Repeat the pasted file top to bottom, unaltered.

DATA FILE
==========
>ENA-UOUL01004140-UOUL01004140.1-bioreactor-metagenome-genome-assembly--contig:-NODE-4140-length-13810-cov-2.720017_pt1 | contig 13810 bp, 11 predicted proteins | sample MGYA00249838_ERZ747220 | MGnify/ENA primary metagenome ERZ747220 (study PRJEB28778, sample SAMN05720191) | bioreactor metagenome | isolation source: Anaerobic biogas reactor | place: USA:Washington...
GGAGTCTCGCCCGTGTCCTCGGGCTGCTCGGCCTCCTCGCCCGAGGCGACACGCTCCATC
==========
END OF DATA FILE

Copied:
>ENA-UOUL01004140-UOUL01004140.1-bioreactor-metagenome-genome-assembly--contig:-NODE-4140-length-13810-cov-2.720017_pt1 | contig 13810 bp, 11 predicted proteins | sample MGYA00249838_ERZ747220 | MGnify/ENA primary metagenome ERZ747220 (study PRJEB28778, sample SAMN05720191) | bioreactor metagenome | isolation source: Anaerobic biogas reactor | place: USA:Washington...
GGAGTCTCGCCCGTGTCCTCGGGCTGCTCGGCCTCCTCGCCCGAGGCGACACGCTCCATC